When Guilt Becomes a Burden
Guilt is the price we pay to be a part of what we call civilization. Although no set of moral rules has managed to eradicate destructive behaviors, they have managed to diminish and restrict them. Without those moral mandates and without the guilt that comes from misbehaving, we wouldn’t be able to build stable societies.
We need it to know that there are boundaries and that we can’t do whatever we please without consequences. This feeling manifests itself in our mind thanks to either symbolic or tangible sanctions. Authoritative figures instill it in us and it helps guide us to become good people.
“There’s no problem so awful, that you can’t add some guilt to it and make it even worse.”
There’s a point where we no longer need sanctions to carry its burden. There’s an unsettling feeling or a deep discomfort when we’re conscious that we’ve done something we’ve categorized as ‘bad’. We’re ashamed of it and are overcome with fear of losing our self-respect or self-appreciation.
Thus, being unable to experience feelings of guilt is something very serious. However, experiencing too much guilt can also be very harmful. In some circumstances, it’s possible to become obsessed with it. In these circumstances, your conscience is no longer that soft voice that guides you to be a ‘good person’. Rather, it becomes a relentless judge that doesn’t leave you alone. It can be so piercing that it can even make you physically ill.
The different faces of guilt
It can manifest itself in many forms. The most frequent form is a lack of differentiation. It happens when a person’s conscience is so restrictive that it can’t distinguish between thoughts, wishes, and actions. For these people, thinking of doing something or desiring something is practically the same as having done it. Therefore, they feel the same level of guilt in all those cases.
Another way neurotic guilt manifests itself is through excessive self-punishment. The person torments and punishes themselves without compassion due to behaving in a way that they consider reprehensible. They don’t forgive themselves for having a moment of weakness or for their lack of judgment. They’re capable of hitting or hurting themselves, on purpose or subconsciously, to ‘repair’ their guilt.
There’s also another form called omnipotent guilt. This is when a person also feels responsible for matters that are completely out of their control. For example, when someone has an accident and another person feels guilty for not having been there to avoid it or help out. It happens a lot with mothers, who often feel as if they should have complete control over their children‘s lives.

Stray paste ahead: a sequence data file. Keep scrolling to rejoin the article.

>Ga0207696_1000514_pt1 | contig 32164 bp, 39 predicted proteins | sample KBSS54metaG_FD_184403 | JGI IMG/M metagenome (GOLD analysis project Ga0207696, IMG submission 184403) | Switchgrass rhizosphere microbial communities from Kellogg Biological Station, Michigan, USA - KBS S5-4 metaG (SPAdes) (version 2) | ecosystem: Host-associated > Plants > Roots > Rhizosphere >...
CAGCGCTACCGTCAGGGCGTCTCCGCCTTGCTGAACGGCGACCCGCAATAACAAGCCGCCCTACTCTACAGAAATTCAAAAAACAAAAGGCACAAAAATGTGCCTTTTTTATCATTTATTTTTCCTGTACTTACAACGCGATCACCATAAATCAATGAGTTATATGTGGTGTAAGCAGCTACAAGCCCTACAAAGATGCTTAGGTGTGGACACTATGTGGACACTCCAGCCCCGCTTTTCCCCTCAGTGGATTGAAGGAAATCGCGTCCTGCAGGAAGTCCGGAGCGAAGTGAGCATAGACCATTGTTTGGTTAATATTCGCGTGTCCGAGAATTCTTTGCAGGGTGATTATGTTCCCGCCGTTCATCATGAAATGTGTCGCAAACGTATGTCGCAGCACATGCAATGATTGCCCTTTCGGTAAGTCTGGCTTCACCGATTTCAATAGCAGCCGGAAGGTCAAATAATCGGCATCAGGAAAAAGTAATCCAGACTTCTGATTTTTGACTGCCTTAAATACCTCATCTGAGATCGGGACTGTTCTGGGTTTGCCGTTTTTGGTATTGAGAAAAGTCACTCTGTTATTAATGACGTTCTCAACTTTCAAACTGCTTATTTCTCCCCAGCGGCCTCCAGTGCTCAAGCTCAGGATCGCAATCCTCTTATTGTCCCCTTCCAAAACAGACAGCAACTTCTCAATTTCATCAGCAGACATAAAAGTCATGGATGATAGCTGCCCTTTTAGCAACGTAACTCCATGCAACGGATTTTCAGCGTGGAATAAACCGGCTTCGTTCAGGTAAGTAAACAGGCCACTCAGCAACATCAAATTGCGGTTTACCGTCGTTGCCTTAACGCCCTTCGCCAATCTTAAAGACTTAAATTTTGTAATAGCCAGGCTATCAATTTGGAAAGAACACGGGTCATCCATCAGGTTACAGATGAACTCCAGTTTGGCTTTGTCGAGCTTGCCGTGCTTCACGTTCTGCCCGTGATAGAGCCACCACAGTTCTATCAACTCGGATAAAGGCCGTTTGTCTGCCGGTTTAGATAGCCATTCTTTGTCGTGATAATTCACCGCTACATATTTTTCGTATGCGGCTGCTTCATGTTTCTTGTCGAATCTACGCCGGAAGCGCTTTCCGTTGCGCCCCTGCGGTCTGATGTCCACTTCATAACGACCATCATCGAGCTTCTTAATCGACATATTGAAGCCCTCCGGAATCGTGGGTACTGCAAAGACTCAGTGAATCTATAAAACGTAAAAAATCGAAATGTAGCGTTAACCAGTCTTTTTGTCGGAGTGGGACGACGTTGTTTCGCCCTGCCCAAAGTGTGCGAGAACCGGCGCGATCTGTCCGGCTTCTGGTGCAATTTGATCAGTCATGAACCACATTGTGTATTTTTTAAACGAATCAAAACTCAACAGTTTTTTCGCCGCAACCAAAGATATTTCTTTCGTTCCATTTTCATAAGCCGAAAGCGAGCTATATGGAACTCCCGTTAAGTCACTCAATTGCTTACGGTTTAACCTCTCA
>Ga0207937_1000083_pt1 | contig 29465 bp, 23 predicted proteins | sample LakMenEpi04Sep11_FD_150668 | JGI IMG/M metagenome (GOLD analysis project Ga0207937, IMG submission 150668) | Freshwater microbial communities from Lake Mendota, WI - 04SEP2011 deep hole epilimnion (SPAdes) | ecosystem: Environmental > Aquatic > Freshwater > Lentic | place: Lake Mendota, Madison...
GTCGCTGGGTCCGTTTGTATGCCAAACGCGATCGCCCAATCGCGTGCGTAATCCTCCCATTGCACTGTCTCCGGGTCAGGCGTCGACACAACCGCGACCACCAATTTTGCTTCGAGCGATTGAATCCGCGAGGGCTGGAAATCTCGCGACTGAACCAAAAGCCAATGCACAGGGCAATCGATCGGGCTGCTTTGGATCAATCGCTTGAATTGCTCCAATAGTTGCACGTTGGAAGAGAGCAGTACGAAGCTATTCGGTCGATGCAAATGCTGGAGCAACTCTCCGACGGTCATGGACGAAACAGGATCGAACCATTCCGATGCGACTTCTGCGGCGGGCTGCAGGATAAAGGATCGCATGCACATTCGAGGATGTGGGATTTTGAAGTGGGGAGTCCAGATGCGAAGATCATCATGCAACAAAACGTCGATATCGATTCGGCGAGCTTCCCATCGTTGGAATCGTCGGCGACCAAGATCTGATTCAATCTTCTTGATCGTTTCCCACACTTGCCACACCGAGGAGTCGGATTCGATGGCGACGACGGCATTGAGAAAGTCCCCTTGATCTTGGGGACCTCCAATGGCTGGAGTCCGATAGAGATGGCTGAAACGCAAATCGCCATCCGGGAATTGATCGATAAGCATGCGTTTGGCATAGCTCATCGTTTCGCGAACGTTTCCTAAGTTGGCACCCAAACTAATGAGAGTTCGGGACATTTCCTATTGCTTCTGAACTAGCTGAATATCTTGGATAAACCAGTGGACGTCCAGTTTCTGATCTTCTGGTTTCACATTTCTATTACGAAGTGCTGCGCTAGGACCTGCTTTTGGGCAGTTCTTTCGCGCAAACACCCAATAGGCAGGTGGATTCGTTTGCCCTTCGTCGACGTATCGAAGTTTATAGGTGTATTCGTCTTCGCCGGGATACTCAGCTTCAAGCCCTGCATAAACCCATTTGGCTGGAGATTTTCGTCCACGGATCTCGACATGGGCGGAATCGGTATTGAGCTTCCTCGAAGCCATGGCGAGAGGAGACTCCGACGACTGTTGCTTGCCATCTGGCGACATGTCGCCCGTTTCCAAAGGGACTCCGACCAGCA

The crossroads of neurotic guilt
A person with neurotic guilt can make their conscience their worst enemy. They develop a vigilant attitude, similar to that of any security guard. They’re on alert for any idea, feeling, or desire that could be potentially ‘dangerous’. If any of these arise, they make sure to punish themselves for having the audacity to let them exist. In more serious cases, they can even paralyze their personality.
Many of these phases originate at a very early age. Conflicts with parents or emotional neglect can make people feel that they’re ‘bad’. That’s why those people can be self-suspicious or self-harmful again and again for being so ‘deficient’.
Likewise, a small kid can experience profound anger toward their mother or father. Perhaps they’ve been neglectful, didn’t show them enough love, or were maybe even abusive. However, the child doesn’t let themselves have negative feelings towards the figures they love the most. That’s why they turn all that rage against themselves and this transforms into constant guilt in their adult life.
Sometimes that neurotic guilt doesn’t manifest itself so clearly. There’s no thinking or feeling, just doing. People simply look for situations that hurt them and constantly block themselves to be able to punish themselves. When someone gets trapped in the crossroads of guilt, their life becomes a living hell. They never feel that they’ve paid for what they accuse themselves of.